We did a little research and discovered that there was significant wealth there. The first time I met them it was me, our CEO, the head of the electrical company and the electrician who was friends with the couple’s son. We let them talk to us about their son and what they were wanting to do to honor his memory. They were in their 80’s and he was their only child and never married or had children of his own. He died of cancer and so we started talking about the dreams we had to enhance our cancer center. They said, “that sounds great. How much would it cost to name it for him?”

They made a $3 million gift to name the center and to honor their son and have included us in their estate planning to continue their support into the future. They have become unbelievably special friends. They call when they need something, when they want to talk or when they run into somebody at the grocery store who's been in the cancer center and made a comment to them about how wonderful it is that they've done this in their son's name. I think the pride that they have and what they have been able to do for so many has brought them some closure.

What do you love most about your job?
Most days I get to see that I've accomplished something that has impacted other people's lives in a positive way. Our hospital has a huge mobile oncology screening program. For every mobile coach we have, the foundation funds a lot of their upkeep and makes sure people receive free screenings on them. Knowing that they are there, every day, helping people because of something we've done … it’s those kinds of stories.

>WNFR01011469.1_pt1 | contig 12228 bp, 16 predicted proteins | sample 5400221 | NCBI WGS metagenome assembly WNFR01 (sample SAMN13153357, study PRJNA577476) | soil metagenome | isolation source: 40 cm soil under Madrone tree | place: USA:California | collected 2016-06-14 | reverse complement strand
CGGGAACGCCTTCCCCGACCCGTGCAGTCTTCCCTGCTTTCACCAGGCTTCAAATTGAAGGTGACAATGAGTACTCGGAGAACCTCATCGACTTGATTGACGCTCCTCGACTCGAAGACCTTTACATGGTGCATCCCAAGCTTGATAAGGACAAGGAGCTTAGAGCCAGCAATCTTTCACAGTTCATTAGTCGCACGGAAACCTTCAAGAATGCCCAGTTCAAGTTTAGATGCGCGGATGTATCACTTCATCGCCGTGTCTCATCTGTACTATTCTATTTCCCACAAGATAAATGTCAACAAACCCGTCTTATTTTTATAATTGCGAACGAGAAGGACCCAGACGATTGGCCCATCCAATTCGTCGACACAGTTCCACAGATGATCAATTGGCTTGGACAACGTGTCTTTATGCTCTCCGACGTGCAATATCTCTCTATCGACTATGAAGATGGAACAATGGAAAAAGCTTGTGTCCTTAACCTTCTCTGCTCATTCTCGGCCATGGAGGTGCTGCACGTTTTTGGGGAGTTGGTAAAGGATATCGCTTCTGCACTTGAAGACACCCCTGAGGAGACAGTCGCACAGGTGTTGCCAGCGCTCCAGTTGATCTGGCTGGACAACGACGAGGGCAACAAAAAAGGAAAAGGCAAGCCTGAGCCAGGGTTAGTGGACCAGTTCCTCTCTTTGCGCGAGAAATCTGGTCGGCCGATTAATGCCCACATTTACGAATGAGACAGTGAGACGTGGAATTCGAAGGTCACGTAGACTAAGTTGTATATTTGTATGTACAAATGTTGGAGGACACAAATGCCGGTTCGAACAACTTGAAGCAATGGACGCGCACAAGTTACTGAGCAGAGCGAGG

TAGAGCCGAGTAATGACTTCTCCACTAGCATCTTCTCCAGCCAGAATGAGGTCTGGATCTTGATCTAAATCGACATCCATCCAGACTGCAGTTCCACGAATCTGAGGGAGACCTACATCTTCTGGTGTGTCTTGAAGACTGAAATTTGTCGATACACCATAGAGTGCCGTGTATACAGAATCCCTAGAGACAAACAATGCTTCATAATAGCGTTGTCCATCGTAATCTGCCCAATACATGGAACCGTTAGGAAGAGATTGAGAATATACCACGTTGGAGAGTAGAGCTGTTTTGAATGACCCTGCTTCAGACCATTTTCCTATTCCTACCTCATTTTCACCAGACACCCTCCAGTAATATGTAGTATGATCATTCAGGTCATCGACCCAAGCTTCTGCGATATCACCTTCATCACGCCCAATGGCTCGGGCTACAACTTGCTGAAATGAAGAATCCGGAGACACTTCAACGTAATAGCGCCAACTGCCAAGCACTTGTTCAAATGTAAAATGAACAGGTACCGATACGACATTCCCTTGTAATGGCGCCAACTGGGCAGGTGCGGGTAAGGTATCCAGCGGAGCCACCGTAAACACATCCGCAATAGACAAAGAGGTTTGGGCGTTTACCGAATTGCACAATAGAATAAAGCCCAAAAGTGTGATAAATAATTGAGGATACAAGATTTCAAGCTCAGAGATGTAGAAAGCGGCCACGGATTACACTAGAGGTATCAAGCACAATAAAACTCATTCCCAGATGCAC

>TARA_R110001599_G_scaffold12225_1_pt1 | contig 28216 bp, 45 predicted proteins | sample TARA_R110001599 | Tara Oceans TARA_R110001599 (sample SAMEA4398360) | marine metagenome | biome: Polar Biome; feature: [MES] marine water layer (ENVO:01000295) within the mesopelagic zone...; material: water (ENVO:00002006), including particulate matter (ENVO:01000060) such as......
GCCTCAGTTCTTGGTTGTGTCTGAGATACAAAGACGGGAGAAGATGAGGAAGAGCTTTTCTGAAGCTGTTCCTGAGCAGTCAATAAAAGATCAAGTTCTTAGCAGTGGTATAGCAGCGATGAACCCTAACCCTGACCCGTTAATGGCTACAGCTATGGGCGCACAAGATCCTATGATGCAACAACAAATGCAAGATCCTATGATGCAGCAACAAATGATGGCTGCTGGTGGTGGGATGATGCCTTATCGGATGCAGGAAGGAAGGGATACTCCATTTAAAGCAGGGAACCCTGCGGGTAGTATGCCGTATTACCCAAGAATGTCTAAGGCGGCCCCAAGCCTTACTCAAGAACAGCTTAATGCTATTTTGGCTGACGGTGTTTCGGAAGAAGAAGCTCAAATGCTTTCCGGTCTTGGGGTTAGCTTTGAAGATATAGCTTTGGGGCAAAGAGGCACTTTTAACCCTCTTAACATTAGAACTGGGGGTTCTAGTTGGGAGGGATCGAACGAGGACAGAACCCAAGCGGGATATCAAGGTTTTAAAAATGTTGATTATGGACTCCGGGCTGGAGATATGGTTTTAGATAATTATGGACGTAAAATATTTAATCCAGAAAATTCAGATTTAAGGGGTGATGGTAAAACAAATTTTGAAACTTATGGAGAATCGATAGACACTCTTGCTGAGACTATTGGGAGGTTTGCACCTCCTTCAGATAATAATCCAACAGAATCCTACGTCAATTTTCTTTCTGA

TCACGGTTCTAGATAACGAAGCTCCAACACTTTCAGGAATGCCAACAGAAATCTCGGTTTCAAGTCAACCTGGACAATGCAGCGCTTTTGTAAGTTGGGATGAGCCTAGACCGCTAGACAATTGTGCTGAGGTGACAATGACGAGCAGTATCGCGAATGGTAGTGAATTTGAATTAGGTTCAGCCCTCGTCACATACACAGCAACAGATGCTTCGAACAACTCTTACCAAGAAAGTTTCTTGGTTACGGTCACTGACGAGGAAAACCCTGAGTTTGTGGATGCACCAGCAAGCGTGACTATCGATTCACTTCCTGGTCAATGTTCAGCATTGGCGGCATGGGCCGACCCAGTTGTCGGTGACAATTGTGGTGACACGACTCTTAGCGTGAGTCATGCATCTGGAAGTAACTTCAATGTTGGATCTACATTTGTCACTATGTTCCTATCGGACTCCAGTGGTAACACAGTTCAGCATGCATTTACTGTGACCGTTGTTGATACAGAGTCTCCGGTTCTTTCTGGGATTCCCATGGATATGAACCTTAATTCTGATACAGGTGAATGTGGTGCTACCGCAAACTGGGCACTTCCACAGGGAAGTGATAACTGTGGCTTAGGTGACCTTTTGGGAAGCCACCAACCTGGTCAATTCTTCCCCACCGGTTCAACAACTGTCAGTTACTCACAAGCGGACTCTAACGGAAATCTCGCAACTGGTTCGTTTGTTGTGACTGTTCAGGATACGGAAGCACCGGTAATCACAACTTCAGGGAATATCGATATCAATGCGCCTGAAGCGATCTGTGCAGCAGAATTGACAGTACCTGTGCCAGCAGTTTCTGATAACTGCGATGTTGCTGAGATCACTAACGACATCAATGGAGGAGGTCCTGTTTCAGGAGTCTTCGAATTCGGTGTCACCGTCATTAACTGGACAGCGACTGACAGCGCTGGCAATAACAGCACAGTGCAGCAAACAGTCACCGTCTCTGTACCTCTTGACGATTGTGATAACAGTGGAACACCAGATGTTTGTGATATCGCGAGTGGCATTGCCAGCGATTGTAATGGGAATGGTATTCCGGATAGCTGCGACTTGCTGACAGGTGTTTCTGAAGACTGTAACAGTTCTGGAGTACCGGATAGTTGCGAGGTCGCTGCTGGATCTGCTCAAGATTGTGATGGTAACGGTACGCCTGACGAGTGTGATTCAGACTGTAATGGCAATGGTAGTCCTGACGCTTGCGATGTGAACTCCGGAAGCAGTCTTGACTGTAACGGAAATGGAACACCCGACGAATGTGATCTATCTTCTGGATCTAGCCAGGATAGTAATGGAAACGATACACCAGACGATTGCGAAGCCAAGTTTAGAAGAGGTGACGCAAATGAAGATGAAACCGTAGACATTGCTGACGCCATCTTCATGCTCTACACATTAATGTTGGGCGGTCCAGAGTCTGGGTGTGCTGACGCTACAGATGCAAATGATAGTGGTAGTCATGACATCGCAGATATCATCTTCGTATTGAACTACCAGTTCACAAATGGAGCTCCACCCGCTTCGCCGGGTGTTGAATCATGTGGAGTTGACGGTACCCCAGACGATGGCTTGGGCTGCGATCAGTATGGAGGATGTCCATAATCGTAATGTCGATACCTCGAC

What did the foundation’s Philly award, and your own recognition, mean to you?
It meant more to me for my team to be recognized. We were absolutely shocked. It was an amazing honor for a group of people who work really, really hard and work extremely well together. This is the best team I’ve ever worked with. There is never anything that happens that folks are not offering to jump in and help support each other and that's a huge reason that we have been successful. I'm so proud of everybody and the personal honor … I was overwhelmed.

When you were a child, what did you want to be when you grew up?
I thought I would be a lawyer. I married one instead and I got to have a much better job.

What’s something that might surprise others about you?
Two years ago I went through a bout with cancer. It was definitely a life-changing experience. I'd been raising money at Memorial for 20 years and a lot of that around our oncology programs. I got to flip sides and be the patient and sit on the other side. It brought a whole new perspective to my work. I was able to go back and say thank you to our donors from personal experience.

What does relaxation look like for you?
My family loves to be outdoors. We love to hike. We live at the foothills of the smoky mountains so there’s lots of great hiking and outdoor opportunities around us. We also really enjoy visiting national parks. We've been to a lot of the parks in California, Utah and Wyoming.